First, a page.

# Defining (invariant) $1$-forms on a Lie group

Ok so I think understand lie algebra valued one forms, and the maurer cartan form, but what about just regular one forms on a Lie group? I feel like if the Lie algebra has a basis $$\frac{\partial}{\partial g^i}|_e$$ then the vector fields: $$\frac{\partial}{\partial g^i}|_h=L_h^*\left(\frac{\partial}{\partial g_i}|_e\right)=g\left(\frac{\partial}{\partial g_i}|_e\right)$$ Are a global frame for $$TG$$, so shouldn't there be some dual frame $$\omega^i_h$$ such that: $$\omega^i_h\left(\frac{\partial}{\partial g^j}|_h\right)=\delta^i_j$$ I think that if we define a dual basis in the Lie algebra, we can just define the global frame of one forms as the pullback by $$g^{-1}$$, i.e. if we have a frame $$\omega^i_e\in\mathfrak{g}^*$$, and $$v\in T_hG$$ then: $$\omega^i_h(v)=L_{g^{-1}}^*\omega_e^i(v)=\omega_e^i(g^{-1}v)$$ Does that make sense though? Something feels weird about having linear functionals $$\mathfrak{g}\rightarrow \mathbb{R}$$, but I'm kinda just assuming we do it the same way we do on manifolds without a group structure.

Up to some minor notational issues your summary is basically correct.

Given a Lie group $$G$$ and a vector $$X \in \mathfrak{g} := \operatorname{Lie(G)} \cong T_e G$$, the (smooth) vector field $$\widetilde X \in \Gamma(TG)$$ defined by $$\widetilde X\!_g := T_e L_g \cdot X$$ is left-invariant, i.e., $$\widetilde{X}$$ is $$L_g$$-related to itself for all $$g \in G$$. As usual, $$L_g$$ denotes the map $$G \to G$$ multiplying on the left by $$g$$, i.e., $$L_g(h) := gh$$.

Likewise, given a $$1$$-form $$\alpha \in \mathfrak{g}^* \cong T_e^* G$$, the (smooth) $$1$$-form $$\widetilde\alpha \in \Gamma(T^*G)$$ defined by $$\widetilde \alpha_g := L_{g^{-1}}^* \alpha$$ is left-invariant, i.e., $$L_g^* \widetilde \alpha = \widetilde \alpha$$ for all $$g \in G$$.

Applying these constructions to a basis $$(E_a)$$ of $$\mathfrak{g}$$ and its dual basis $$(\omega^b)$$ gives a left-invariant frame $$(\widetilde E_a)$$ and a left-invariant coframe $$(\widetilde \omega^b)$$. Unwinding definitions shows that they are dual, i.e., that $$\widetilde \omega^b(\widetilde E_a) = \delta^b{}_a$$ for all indices $$a, b$$.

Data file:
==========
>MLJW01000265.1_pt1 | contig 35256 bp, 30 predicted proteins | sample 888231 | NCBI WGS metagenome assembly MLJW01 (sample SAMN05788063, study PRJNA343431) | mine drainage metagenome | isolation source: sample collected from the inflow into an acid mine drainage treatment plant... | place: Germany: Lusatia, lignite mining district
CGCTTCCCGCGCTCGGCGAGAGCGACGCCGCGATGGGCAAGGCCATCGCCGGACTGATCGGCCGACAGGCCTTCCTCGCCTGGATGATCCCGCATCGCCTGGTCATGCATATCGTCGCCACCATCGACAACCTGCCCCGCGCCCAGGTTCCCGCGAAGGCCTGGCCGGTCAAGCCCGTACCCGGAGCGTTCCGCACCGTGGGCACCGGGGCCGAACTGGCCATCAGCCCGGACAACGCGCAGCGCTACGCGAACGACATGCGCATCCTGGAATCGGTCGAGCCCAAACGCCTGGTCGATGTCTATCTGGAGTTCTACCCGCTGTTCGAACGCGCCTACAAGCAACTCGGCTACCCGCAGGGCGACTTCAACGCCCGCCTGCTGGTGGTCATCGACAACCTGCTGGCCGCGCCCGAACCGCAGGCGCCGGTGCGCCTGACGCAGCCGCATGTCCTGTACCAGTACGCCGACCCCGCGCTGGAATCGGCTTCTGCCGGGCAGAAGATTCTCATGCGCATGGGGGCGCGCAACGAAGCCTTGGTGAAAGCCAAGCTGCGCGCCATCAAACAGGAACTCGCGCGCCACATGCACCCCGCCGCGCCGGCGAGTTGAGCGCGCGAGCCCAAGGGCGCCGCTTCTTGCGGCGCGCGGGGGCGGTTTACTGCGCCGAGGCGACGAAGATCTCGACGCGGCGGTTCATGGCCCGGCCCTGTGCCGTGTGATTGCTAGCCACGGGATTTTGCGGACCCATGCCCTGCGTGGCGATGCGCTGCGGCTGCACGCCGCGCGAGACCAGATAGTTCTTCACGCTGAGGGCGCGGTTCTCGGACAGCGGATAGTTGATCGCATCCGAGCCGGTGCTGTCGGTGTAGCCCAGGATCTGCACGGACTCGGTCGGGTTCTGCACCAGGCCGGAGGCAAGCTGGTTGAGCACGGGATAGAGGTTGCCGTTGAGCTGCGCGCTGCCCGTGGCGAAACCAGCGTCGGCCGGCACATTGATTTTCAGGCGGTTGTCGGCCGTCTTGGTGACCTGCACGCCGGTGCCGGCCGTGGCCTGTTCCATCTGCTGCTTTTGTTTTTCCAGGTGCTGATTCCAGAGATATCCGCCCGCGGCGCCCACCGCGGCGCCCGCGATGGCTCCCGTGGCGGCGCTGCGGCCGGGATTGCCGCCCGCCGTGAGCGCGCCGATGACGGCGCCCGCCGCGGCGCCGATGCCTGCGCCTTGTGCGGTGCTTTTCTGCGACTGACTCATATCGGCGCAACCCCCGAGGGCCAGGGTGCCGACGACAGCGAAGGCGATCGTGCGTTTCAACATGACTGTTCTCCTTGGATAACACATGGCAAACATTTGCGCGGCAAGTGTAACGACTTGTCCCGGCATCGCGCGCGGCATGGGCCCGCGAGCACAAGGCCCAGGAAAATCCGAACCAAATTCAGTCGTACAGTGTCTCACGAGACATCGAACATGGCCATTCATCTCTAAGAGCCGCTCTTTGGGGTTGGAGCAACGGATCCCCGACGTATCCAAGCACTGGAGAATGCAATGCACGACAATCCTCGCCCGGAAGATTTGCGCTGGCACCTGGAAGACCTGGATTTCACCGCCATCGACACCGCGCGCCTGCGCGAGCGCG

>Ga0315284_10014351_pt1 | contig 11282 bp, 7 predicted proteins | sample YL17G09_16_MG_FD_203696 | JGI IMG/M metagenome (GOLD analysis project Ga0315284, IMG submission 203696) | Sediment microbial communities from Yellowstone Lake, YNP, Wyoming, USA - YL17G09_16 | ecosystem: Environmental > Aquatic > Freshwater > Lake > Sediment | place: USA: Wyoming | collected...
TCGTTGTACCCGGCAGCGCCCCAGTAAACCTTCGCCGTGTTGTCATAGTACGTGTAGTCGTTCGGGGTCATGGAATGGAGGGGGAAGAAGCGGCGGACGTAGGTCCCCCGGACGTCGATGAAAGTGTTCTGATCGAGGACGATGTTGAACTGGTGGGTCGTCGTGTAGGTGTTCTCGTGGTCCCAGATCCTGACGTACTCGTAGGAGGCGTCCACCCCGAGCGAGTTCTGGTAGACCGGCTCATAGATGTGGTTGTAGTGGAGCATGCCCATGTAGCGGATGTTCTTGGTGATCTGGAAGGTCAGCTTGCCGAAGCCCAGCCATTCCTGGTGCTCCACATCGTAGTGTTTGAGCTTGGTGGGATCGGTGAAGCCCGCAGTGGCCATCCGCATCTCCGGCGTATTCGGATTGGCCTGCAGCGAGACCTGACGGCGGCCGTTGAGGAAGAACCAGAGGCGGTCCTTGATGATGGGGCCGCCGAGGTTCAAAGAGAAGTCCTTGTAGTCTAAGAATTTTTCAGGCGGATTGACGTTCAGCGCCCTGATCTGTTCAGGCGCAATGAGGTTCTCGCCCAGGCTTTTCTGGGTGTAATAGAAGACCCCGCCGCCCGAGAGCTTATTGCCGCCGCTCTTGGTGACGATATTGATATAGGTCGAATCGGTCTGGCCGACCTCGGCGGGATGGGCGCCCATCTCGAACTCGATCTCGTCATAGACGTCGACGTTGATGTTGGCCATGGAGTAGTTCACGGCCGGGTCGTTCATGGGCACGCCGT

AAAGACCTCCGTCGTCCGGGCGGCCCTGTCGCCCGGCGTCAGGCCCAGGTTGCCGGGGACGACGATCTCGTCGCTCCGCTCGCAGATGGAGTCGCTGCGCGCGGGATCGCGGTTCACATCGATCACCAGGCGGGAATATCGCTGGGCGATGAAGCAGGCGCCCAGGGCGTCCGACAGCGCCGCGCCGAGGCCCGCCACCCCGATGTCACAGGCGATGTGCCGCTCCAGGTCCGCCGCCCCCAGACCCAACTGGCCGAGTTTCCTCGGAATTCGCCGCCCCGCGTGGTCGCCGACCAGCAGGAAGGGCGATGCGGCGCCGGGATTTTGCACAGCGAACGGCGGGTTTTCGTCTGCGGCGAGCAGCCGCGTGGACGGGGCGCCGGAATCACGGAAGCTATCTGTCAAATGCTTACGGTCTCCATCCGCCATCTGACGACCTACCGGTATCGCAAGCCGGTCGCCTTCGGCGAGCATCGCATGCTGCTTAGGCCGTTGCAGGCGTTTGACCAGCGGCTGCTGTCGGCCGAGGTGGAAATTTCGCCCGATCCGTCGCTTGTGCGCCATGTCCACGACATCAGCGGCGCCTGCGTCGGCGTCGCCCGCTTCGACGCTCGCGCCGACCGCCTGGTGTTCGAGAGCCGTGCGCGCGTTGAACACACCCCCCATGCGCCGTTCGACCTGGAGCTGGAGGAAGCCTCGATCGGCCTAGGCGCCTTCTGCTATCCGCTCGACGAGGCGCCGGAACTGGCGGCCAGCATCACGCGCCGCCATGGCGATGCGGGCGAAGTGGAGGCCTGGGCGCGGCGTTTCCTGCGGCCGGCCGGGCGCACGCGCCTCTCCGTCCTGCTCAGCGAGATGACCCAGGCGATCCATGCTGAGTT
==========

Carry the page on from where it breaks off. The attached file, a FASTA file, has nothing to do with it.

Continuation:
Replacing left multiplication $$L_g$$ with right multiplication $$R_g$$ in the above constructions gives analogous right-invariant objects. In general a left-invariant object need not be right-invariant, and vice versa.

• Can you point out the notational issues? Are they actually issues or just not the usual notation? Also, thank you for the explanation that made a lot of sense. May 31, 2022 at 11:59
• In the first line of the question, the last entry should have $h$ acting on the basis element, not $g$. Also, in a few places the basis elements are denoted by $\partial/\partial g_i \vert_e$, but the index $i$ should be an upper index. May 31, 2022 at 18:22
• It's partly a matter of taste, but I would avoid using the notation $\partial / \partial g^i$ for the left-invariant vector fields determined by a basis of $\mathfrak{g} \cong T_e G$: The notation might be taken to mean that they are coordinate vector fields associated to some coordinate chart, but such vector fields always commute, and the vector fields of a left-invariant frame all commute with one another if and only if the Lie algebra is trivial, i.e., if the connected component of the identity of $G$ is abelian. May 31, 2022 at 18:26